The New York Times reports Friday that due to Obama administration cutbacks in spending on weapons systems, defense manufacturer Boeing has intensified its lobbying efforts.
The Times reports that Boeing has been hit harder than any other major contractor and has lost tens of billions of dollars of potential business after the Pentagon canceled or delayed plans for combat defense systems.
"The defense industry is grappling with the fact that the big increases of the Bush years are now over," said Loren B. Thompson, an analyst at the Lexington Institute, a research group financed partly by military contractors. "And the spending on weapons is starting to melt down so fast that it will be difficult for most companies to compensate by adding revenue from other sources."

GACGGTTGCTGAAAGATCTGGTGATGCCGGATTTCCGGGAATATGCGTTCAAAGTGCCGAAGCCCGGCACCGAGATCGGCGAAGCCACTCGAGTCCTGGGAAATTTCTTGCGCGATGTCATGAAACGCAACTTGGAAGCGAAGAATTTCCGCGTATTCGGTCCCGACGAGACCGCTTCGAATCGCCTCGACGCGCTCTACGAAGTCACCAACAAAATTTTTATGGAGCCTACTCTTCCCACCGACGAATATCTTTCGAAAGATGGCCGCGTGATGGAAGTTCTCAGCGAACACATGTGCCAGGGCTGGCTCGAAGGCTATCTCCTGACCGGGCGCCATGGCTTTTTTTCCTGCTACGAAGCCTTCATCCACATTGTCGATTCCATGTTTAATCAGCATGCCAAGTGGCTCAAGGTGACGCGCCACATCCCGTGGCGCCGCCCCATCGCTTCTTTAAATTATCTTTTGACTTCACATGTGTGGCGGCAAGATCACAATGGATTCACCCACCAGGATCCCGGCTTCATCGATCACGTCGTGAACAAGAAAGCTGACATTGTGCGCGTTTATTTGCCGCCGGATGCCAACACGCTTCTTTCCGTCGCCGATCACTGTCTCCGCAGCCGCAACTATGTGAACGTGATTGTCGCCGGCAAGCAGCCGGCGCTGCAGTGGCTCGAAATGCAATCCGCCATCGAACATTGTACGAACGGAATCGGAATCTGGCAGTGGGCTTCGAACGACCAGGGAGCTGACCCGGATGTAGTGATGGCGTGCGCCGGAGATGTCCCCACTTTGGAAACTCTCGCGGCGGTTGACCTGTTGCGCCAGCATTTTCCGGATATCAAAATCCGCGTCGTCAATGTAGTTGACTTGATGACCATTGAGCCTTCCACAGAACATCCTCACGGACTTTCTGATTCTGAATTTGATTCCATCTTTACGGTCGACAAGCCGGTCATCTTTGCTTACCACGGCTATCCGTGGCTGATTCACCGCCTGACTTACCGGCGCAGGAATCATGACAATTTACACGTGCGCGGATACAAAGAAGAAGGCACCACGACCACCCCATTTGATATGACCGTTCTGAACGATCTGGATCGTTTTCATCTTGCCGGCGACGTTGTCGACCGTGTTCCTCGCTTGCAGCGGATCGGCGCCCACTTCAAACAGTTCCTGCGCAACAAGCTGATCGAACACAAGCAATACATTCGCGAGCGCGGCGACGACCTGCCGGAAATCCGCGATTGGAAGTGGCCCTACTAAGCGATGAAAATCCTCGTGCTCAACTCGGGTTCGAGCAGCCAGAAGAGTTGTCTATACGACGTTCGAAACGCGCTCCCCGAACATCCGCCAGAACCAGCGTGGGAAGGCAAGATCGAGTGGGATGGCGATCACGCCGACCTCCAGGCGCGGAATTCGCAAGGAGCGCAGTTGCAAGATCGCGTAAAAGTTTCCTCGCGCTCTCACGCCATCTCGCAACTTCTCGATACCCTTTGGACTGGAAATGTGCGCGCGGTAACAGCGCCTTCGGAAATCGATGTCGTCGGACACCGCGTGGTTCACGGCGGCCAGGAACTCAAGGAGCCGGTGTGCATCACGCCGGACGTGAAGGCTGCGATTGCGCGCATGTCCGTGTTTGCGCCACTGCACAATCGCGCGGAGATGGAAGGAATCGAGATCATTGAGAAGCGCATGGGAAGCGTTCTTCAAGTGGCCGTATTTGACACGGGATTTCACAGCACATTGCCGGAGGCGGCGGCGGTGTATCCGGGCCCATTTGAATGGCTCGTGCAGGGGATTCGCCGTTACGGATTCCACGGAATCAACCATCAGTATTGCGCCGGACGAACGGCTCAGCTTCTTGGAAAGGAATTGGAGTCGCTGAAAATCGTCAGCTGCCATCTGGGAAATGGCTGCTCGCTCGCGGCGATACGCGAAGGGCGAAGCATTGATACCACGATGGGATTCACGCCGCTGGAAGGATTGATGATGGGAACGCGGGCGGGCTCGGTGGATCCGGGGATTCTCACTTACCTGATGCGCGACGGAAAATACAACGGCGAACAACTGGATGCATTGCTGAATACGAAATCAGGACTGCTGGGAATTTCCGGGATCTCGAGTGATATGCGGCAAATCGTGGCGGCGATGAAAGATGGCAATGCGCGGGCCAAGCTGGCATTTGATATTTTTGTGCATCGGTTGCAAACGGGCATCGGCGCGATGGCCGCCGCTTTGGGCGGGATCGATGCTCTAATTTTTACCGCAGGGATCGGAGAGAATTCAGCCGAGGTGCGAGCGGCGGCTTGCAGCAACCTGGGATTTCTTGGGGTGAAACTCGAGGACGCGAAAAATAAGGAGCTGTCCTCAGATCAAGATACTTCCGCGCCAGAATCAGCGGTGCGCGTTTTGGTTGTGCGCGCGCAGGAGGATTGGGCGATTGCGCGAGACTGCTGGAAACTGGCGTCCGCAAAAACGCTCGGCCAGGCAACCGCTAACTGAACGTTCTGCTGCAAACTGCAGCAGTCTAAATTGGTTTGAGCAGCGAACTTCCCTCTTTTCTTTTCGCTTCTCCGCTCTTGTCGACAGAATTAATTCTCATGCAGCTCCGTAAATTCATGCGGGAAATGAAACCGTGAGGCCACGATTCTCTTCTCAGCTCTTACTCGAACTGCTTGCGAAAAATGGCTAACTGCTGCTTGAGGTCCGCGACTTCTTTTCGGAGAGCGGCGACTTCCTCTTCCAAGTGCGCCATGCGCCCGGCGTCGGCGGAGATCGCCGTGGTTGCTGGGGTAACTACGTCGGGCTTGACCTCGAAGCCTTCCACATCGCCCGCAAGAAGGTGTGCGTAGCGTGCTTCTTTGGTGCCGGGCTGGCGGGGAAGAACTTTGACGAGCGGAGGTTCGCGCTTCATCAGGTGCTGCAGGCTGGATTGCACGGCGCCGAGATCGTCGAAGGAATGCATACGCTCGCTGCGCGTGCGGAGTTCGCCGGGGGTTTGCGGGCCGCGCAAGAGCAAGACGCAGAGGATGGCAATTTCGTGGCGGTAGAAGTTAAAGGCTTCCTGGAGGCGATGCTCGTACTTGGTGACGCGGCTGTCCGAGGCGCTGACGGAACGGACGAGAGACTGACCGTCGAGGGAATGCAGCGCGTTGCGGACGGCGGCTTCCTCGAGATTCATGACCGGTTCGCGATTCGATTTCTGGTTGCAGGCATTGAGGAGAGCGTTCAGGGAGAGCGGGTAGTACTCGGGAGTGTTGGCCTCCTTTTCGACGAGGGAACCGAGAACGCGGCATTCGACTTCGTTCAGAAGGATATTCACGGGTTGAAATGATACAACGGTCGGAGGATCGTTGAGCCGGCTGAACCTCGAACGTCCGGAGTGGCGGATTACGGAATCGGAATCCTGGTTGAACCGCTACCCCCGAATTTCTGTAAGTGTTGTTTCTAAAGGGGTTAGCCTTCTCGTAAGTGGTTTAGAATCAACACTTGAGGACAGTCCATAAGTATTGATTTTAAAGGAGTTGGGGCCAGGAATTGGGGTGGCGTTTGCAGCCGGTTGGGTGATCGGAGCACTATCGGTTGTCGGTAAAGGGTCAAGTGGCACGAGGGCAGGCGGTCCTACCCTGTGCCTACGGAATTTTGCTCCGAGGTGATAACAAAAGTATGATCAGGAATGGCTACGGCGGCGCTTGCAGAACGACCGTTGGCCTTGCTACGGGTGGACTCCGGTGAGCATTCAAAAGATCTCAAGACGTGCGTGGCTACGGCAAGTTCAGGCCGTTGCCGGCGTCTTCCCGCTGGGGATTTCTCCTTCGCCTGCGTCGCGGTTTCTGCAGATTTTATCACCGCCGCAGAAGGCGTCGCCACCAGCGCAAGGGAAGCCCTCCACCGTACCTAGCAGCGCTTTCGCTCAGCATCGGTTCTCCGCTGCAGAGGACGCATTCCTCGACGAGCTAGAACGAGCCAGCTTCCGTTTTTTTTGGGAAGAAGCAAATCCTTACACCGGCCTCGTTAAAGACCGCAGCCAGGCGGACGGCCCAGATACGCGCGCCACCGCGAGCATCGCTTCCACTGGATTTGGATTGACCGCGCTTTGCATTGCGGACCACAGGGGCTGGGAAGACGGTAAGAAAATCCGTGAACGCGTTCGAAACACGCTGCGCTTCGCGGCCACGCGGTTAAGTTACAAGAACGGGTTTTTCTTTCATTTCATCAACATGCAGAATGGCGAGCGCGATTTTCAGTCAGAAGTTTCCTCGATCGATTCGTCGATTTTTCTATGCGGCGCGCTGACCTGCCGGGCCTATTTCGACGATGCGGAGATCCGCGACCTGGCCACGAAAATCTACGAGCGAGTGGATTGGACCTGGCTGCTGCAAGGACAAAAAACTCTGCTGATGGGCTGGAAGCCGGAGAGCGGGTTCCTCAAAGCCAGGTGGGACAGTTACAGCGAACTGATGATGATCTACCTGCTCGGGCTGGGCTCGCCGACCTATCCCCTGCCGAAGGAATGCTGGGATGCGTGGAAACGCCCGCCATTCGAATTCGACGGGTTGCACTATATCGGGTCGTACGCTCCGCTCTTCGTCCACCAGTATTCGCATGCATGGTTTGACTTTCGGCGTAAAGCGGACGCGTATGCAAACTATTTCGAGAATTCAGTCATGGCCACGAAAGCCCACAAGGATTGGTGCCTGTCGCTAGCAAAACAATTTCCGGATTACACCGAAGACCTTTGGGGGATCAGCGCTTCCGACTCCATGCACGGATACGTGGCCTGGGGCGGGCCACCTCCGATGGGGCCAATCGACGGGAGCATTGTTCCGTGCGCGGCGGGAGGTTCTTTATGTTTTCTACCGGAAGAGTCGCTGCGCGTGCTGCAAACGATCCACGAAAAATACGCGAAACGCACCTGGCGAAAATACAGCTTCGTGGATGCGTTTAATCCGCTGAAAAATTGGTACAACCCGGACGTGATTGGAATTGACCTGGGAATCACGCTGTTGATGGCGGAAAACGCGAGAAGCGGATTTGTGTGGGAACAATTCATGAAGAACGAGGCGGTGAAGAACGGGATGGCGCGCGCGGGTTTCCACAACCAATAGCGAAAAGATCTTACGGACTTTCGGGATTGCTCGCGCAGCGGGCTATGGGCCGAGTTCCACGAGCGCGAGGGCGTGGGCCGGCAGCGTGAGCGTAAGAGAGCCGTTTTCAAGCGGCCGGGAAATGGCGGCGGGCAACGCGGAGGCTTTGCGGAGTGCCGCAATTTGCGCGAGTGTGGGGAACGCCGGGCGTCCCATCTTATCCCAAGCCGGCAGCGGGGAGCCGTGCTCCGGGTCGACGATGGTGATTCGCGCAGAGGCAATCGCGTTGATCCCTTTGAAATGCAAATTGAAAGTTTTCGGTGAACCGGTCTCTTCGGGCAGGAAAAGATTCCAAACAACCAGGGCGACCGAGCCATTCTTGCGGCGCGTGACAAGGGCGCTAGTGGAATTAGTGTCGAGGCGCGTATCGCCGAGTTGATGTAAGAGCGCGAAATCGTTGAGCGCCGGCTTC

Last month the Times reported that Boeing's relationship with the Pentagon was getting increasingly tumultuous after the manufacturer was censured for obtaining 25,000 proprietary Lockheed Martin documents and using them to win satellite contracts. As a result, Boeing was denied government business estimated to be worth $1 billion.
As military spending decreases, Boeing is counting on its 23 Washington lobbyists to aggressively press lawmakers. The Associated Press reported that the company spent $2.6 million lobbying Congress in the second-quarter of 2009, an 8 percent increase from the first quarter.
Sen. John McCain argued recently in a floor debate to strip $2.5 billion worth of cargo planes from a military spending bill, he complained that members of Congress could not "walk through these hallways without bumping into a lobbyist from Boeing."
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